In The Powerpuff Girls episode Him Diddle Riddle, the trio are given the riddle "In the ear of corn, you will find; happiness, joy, and the ties that bind; squirrels store nuts and birds sing songs; but in the cave of eternity, everyone's wrong; on the limb of a tree, there's a monkey who's free; and there he will give you something for me.". Cut two minutes later to the next shot with the girls exhausted. Him, who is holding an ice cream cone, even states "I can't believe you got that right. You got the right flavor and everything!"
An episode of The Grim Adventures of Billy & Mandy is about to go into a massive and very violent battle between mushroom-harvesting dwarves and cookie-making elves, but a Drill Sergeant Nasty (played by R. Lee Ermey) pops onscreen and deems the fight will be too graphic to show to the younger, more sensitive viewers... so he has the scene cut to footage of a cute pink koala while he comments on how epic the battle is. However, when he thinks the battle is about over, he jumps the gun and we catch a glimpse of the mayhem- until the sarge cuts right back to the koala. ("Woah, that was entirely my bad! I misread the signals!") The next time he switches scenes, it really is over.
In Xiaolin Showdown, Jack Spicer becomes trapped in the Yin-Yang World and comes across Hannibal Roy Bean, who happens to be one of his "evil heroes." Hannibal, being a master manipulator, tells Jack that he could be a great villain, but the reason he works so hard at being evil is his insecurity. Jack meekly protests that he is evil, and Hannibal replies If You're True Evil, Let Me Out. For the record, Jack is shown desperate to prove himself as a villain, as well as the resident dupe to the other villains (and sometimes the heroes). Cut to the Xiaolin warriors finding Jack locked in the cage, having apparently fallen for it. Then they run into another Jack, and it's revealed that Hannibal used the Moby Morpher to disguise himself and trick the good guys. Subtle, and it only added another couple minutes to the episode's run time, but it sure says a lot about Jack's character.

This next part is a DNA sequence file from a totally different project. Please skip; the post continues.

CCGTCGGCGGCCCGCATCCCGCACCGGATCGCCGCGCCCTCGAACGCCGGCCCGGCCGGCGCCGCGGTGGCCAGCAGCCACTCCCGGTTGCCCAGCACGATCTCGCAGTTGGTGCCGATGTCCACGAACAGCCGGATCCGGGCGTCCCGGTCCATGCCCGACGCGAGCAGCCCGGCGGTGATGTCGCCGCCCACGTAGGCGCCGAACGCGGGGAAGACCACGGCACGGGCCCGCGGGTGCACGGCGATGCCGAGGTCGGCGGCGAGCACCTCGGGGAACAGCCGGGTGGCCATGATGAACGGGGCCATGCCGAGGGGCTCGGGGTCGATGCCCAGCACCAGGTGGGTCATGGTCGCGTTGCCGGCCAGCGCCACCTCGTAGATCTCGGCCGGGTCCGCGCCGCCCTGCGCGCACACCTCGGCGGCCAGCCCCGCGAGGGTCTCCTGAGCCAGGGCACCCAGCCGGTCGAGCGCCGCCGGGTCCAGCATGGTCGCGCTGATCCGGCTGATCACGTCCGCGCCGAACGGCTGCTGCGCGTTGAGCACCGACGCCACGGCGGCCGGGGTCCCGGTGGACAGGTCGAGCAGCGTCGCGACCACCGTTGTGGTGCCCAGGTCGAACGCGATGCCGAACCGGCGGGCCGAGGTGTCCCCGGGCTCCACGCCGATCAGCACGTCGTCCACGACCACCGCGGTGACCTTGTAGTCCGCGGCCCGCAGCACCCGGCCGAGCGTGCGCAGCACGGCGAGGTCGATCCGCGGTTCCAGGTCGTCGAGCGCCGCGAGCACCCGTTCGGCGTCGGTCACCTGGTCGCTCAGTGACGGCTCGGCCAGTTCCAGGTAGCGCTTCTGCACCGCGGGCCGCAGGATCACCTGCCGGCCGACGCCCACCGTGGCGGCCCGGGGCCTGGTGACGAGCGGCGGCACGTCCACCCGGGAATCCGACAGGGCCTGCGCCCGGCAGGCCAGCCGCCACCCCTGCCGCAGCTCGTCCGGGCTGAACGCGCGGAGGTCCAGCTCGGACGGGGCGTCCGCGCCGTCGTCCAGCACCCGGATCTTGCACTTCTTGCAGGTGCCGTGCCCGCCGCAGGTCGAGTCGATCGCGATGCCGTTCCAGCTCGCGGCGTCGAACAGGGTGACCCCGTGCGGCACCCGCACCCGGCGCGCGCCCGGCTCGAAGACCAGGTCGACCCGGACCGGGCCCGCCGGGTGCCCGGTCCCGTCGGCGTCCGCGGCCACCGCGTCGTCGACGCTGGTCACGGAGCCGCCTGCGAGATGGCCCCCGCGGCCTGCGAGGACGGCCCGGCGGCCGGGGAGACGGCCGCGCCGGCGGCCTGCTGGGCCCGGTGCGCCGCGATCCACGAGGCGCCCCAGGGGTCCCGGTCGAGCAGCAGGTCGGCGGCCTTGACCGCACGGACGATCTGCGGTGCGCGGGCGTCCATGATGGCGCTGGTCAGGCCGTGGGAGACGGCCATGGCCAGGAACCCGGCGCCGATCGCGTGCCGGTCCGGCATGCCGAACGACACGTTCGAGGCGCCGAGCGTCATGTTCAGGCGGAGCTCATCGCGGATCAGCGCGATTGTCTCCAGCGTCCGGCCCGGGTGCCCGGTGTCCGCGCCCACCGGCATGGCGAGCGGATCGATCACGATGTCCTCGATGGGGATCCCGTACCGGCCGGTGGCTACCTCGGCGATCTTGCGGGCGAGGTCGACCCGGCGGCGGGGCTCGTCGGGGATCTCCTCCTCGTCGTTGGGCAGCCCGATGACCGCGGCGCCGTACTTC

In the Recess episode "A Great State Fair", most of the episode focuses on T.J. trying to contact Gus's dad, who forgot to give Gus his permission slip to the fair. One of the things T.J. tried attempting, according to Vince, was making a run for the interstate in a bumper car. This was never seen in the episode.
In the finale of Transformers Prime, Bulkhead, Wheeljack, and Ultra Magnus are groundbridged off of the bridge of the Decepticon warship, and into a room full of what looks like the the entire remaining force of vehicons. We don't see them again until near the end of the episode, where they are completely unscathed. What a fight that must have been.
The Freakazoid! episode "Relax-O-Vision" runs on this trope. The Lobe orchestrates a Villain Team-Up and kidnaps Steff, forcing Freakazoid to fight to save her. However, every time some action is about to start, the episode cuts to Relax-O-Vision, inoffensive Stock Footage with pleasant music. After saving Steff, an annoyed Freakazoid decides to beat up the guy who invented Relax-O-Vision... as more Stock Footage rolls.